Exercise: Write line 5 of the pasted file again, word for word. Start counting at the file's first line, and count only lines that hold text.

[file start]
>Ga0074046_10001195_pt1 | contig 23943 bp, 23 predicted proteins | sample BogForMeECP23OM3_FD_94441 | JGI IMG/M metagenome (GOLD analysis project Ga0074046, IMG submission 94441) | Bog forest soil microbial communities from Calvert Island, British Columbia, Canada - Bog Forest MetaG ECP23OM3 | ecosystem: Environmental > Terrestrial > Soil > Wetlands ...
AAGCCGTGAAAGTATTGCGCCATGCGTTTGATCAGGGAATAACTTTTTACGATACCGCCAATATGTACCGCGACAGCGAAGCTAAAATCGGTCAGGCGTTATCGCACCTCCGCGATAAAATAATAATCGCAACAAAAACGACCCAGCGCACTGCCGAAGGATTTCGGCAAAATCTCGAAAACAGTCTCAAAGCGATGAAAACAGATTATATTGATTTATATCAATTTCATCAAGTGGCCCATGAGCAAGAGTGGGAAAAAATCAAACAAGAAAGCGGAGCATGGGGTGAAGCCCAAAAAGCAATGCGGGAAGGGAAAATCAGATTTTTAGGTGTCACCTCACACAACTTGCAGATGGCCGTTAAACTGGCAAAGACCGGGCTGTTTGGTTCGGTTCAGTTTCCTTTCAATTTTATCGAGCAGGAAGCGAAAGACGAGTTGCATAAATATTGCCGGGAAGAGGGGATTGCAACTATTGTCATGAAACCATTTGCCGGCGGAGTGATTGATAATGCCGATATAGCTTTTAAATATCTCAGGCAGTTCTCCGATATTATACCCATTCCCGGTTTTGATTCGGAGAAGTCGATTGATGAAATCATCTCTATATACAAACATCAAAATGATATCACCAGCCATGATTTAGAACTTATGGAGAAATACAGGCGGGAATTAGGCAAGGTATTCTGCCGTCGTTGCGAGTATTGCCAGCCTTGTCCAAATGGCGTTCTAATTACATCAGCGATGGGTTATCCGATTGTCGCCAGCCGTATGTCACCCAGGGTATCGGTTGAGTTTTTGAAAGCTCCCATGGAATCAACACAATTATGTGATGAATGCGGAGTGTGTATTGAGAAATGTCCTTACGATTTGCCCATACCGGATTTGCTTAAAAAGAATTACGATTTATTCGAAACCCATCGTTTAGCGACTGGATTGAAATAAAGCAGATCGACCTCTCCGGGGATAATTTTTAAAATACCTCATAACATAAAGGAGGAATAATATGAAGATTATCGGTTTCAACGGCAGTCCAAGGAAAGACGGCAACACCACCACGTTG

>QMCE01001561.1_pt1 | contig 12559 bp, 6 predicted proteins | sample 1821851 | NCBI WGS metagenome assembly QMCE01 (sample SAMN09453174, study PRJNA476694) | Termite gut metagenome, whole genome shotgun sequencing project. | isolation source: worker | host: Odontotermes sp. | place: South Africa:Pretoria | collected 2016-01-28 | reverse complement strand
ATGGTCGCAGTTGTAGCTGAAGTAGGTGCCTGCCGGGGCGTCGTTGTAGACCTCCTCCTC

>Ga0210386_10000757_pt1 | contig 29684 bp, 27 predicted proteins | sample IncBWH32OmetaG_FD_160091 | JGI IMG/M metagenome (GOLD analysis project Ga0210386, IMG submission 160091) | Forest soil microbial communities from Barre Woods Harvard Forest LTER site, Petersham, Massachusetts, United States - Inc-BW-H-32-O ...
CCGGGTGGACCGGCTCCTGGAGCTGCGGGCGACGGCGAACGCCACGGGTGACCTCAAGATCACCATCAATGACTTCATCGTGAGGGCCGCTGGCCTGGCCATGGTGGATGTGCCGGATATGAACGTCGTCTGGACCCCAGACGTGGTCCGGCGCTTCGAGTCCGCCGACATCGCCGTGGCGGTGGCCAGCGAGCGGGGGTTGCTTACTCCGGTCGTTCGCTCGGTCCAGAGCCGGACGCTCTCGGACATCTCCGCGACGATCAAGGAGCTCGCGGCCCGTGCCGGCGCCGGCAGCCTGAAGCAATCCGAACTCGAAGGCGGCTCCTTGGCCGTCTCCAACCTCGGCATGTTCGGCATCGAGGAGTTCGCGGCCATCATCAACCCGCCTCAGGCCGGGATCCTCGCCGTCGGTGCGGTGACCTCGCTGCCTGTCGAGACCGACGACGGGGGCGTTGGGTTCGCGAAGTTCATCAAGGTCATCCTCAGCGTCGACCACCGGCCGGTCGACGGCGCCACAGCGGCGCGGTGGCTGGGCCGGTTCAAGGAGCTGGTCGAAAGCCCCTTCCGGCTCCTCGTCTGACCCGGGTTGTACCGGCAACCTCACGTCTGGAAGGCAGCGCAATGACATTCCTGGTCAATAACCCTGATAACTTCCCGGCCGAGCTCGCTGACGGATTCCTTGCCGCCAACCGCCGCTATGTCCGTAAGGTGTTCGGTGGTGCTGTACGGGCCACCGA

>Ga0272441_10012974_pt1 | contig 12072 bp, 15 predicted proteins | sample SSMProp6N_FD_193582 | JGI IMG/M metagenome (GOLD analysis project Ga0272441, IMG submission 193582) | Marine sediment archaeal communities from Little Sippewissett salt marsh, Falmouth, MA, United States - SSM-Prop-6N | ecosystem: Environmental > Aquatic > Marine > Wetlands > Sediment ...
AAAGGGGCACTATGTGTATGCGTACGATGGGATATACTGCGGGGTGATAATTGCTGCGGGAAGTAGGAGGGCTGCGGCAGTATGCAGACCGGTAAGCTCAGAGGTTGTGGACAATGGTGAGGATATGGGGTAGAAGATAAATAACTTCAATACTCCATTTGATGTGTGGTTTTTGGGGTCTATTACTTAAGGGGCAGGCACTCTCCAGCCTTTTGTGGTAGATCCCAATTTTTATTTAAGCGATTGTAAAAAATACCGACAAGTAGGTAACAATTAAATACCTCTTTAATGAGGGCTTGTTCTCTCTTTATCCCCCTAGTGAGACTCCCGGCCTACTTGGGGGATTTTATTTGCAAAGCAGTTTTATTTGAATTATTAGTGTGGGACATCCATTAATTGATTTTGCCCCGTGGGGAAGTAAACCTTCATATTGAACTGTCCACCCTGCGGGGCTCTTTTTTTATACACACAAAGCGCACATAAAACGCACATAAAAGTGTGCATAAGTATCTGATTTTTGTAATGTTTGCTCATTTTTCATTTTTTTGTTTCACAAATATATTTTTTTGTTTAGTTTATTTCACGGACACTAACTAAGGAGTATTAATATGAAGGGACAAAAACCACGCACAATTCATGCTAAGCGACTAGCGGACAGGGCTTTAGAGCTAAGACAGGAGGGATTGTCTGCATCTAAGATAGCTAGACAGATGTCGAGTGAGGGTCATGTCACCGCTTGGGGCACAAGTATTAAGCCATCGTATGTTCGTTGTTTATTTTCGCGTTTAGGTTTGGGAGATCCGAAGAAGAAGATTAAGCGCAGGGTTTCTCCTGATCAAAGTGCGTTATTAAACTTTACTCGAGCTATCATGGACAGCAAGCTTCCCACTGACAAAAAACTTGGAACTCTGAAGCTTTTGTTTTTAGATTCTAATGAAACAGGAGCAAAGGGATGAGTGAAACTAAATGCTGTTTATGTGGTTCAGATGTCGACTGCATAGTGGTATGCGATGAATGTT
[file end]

>Ga0210386_10000757_pt1 | contig 29684 bp, 27 predicted proteins | sample IncBWH32OmetaG_FD_160091 | JGI IMG/M metagenome (GOLD analysis project Ga0210386, IMG submission 160091) | Forest soil microbial communities from Barre Woods Harvard Forest LTER site, Petersham, Massachusetts, United States - Inc-BW-H-32-O ...